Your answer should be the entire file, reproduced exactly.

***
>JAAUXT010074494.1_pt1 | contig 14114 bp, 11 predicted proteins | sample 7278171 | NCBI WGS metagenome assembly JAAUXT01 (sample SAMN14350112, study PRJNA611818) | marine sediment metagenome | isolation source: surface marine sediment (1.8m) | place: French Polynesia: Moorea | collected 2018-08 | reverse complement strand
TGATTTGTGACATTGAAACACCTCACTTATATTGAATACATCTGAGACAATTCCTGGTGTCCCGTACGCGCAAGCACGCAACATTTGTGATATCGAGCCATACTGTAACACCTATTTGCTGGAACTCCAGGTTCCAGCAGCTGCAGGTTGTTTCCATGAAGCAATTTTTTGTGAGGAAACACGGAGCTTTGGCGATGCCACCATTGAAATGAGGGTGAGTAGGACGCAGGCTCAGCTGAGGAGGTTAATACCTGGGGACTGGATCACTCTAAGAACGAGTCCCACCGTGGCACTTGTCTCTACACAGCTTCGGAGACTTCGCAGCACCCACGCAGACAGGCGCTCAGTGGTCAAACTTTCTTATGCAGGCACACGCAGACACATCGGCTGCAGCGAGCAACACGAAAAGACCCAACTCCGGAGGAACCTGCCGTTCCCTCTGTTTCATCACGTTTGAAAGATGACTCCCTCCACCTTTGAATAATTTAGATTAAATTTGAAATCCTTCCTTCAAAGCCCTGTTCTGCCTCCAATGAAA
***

>JAAUXT010074494.1_pt1 | contig 14114 bp, 11 predicted proteins | sample 7278171 | NCBI WGS metagenome assembly JAAUXT01 (sample SAMN14350112, study PRJNA611818) | marine sediment metagenome | isolation source: surface marine sediment (1.8m) | place: French Polynesia: Moorea | collected 2018-08 | reverse complement strand
TGATTTGTGACATTGAAACACCTCACTTATATTGAATACATCTGAGACAATTCCTGGTGTCCCGTACGCGCAAGCACGCAACATTTGTGATATCGAGCCATACTGTAACACCTATTTGCTGGAACTCCAGGTTCCAGCAGCTGCAGGTTGTTTCCATGAAGCAATTTTTTGTGAGGAAACACGGAGCTTTGGCGATGCCACCATTGAAATGAGGGTGAGTAGGACGCAGGCTCAGCTGAGGAGGTTAATACCTGGGGACTGGATCACTCTAAGAACGAGTCCCACCGTGGCACTTGTCTCTACACAGCTTCGGAGACTTCGCAGCACCCACGCAGACAGGCGCTCAGTGGTCAAACTTTCTTATGCAGGCACACGCAGACACATCGGCTGCAGCGAGCAACACGAAAAGACCCAACTCCGGAGGAACCTGCCGTTCCCTCTGTTTCATCACGTTTGAAAGATGACTCCCTCCACCTTTGAATAATTTAGATTAAATTTGAAATCCTTCCTTCAAAGCCCTGTTCTGCCTCCAATGAAA